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Britain ‘didn’t need boosters’, says top Covid tsar Sir John Bell

Oxford University’s Sir John Bell, who served as Boris Johnson’s testing tsar, said he’s ‘not entirely sure’ that the nation needed top-up jabs, which health chiefs said was vital to boost protection amid the Omicron wave last winter

Britain didn’t need to roll out Covid booster jabs to the entire population, one of the country’s top virus experts said today.

Sir John Bell, who served as Boris Johnson’s testing tsar and an early member of the vaccines taskforce, said he’s ‘not entirely sure’ the nation needed top-up doses, which health chiefs said were vital for all adults to boost protection amid the Omicron wave last winter. 

Third jabs have been offered to all over-16s and some at-risk 12 to 15-year-olds. And three rounds of seasonal booster jabs have been dished out to certain groups, including the over-50s, frontline NHS staff and carers.

But the Oxford University scientist said severe illness due to the virus has ‘essentially disappeared’ and the jabs only provide short-term protection against catching Covid. 

The graph shows the proportion of people who have had first, second or booster Covid vaccines. Latest data shows that seven in 10 Britons aged 12 and over have had at least three doses

The graph shows the proportion of people who have had first, second or booster Covid vaccines. Latest data shows that seven in 10 Britons aged 12 and over have had at least three doses

The chart shows the number of Britons who have had a first, second and third Covid vaccine by November 20

The chart shows the number of Britons who have had a first, second and third Covid vaccine by November 20 

Over-50s, residents and staff at care homes for older adults and frontline health and social care workers are offered a Covid autumn booster. On top of these groups, five to 49-year-olds who are a clinical risk group, live with an immunosuppressed person or are carers are also be eligible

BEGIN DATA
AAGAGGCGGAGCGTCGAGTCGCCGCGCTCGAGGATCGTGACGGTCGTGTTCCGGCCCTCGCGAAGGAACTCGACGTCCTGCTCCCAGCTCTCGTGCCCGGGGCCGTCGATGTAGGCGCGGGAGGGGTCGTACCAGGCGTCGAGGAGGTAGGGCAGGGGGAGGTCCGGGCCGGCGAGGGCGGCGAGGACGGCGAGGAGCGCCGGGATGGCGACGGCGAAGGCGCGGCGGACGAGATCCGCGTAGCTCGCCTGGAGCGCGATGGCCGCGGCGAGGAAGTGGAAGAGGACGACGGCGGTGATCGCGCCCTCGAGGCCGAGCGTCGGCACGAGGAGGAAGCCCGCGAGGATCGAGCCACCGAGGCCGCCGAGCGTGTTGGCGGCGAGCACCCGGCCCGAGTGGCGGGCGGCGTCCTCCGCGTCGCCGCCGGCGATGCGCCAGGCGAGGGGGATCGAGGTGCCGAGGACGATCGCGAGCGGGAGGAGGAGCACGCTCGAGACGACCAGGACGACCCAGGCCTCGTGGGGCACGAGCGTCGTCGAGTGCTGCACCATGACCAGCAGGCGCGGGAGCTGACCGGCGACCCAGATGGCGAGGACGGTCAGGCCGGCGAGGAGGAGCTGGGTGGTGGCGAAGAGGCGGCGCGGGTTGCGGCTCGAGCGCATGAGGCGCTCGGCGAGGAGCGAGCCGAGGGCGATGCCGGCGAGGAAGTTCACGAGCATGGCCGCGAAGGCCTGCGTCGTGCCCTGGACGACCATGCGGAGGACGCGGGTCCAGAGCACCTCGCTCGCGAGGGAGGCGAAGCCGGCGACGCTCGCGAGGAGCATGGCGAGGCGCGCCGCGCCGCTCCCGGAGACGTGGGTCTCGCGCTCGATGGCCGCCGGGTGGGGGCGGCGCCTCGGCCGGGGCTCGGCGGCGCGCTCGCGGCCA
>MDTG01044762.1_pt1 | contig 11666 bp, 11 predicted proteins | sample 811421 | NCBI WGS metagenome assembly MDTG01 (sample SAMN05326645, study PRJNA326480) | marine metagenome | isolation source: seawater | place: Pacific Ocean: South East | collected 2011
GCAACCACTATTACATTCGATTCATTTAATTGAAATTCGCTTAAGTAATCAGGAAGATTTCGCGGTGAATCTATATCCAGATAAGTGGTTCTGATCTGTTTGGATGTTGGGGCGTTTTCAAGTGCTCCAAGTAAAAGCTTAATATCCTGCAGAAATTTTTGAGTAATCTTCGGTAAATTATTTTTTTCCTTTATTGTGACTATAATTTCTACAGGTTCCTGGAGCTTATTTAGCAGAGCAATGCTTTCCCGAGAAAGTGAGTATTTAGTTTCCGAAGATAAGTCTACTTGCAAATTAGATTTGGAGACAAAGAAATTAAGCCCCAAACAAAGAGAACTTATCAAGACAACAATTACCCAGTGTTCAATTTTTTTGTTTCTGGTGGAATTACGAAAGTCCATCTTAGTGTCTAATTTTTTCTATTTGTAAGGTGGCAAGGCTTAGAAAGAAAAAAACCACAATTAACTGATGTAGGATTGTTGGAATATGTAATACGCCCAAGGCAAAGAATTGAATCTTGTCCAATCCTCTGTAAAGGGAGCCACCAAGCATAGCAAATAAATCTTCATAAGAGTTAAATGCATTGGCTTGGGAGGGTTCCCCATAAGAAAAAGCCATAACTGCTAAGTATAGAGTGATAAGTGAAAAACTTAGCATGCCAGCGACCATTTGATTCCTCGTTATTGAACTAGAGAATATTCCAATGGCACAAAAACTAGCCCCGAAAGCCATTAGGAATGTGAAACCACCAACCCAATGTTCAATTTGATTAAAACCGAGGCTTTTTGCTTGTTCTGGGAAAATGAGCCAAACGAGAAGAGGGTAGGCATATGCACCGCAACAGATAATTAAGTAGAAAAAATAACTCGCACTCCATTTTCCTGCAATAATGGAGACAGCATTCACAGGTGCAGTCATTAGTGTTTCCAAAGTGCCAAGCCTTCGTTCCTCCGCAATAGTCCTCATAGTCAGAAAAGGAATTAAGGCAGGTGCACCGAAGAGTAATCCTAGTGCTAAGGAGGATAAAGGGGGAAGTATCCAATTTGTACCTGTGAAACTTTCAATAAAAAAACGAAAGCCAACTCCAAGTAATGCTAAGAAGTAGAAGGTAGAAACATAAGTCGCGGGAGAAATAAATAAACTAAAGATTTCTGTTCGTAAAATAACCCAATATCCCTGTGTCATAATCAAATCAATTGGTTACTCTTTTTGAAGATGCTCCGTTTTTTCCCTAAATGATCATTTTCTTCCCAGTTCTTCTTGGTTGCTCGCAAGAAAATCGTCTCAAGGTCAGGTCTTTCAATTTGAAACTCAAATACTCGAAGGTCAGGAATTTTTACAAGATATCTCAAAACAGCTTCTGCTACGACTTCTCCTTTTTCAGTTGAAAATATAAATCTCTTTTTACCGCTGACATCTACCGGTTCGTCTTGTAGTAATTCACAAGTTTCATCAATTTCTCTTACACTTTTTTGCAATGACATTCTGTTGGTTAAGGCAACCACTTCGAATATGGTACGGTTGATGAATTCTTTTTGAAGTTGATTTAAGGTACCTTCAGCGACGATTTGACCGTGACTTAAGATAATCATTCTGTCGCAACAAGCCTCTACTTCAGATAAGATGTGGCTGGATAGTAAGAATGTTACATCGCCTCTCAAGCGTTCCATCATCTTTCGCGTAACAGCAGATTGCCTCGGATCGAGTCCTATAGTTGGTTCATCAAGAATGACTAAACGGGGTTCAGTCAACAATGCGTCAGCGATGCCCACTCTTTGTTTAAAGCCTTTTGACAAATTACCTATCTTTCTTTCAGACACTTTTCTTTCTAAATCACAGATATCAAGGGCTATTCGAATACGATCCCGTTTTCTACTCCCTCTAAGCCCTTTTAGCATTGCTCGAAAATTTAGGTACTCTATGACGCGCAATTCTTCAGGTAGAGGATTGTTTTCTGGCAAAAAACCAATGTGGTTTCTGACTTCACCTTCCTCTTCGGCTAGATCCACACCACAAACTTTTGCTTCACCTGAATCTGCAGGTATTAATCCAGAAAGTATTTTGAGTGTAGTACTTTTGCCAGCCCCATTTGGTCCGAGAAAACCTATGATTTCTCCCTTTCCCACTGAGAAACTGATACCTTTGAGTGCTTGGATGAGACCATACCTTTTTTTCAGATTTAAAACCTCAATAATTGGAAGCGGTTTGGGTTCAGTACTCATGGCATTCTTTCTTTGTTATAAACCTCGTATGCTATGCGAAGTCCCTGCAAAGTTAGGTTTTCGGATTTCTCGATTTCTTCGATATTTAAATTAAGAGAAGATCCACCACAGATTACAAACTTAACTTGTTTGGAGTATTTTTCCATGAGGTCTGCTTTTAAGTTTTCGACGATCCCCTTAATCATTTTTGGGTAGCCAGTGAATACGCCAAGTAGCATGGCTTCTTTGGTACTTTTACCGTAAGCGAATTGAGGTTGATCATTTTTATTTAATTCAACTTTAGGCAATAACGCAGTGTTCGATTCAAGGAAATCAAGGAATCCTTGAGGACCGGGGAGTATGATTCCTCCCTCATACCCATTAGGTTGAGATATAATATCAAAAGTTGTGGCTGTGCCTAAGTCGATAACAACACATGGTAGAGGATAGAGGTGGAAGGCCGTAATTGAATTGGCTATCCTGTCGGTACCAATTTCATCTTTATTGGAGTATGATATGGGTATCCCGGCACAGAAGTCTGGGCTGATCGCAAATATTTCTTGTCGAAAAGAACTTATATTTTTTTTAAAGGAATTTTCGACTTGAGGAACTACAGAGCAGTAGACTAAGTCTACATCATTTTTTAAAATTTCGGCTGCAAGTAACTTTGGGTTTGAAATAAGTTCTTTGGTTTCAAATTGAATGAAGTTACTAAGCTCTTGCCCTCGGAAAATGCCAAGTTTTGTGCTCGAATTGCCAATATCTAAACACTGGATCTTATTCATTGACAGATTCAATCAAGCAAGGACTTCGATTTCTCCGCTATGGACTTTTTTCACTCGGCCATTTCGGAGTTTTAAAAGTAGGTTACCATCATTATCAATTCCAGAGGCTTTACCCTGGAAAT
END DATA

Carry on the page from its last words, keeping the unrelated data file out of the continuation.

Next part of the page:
Over-50s, residents and staff at care homes for older adults and frontline health and social care workers are offered a Covid autumn booster. On top of these groups, five to 49-year-olds who are a clinical risk group, live with an immunosuppressed person or are carers are also be eligible

He called for the Government to ‘think quite hard’ about its vaccination strategy — as letting the virus circulate among healthy people is ‘probably the best way to protect the population’.

The approach to boosters so far, which sees top-up doses given every three to six months, is estimated to cost between £4-5billion annually. 

Sir John was speaking to MPs on the Science and Technology Committee and Health and Social Care Committee as part of the inquiry into lessons learnt from the Covid pandemic.

Asked what the latest evidence showed on the effectiveness of boosters, Sir John said: ‘All three of the original vaccines — the AstraZeneca vaccine and the two mRNA vaccines — have been unbelievably effective at eliminating that really dreadful disease that caused so many deaths early on.

‘And the durability of those vaccines in preventing those problems has been impressive.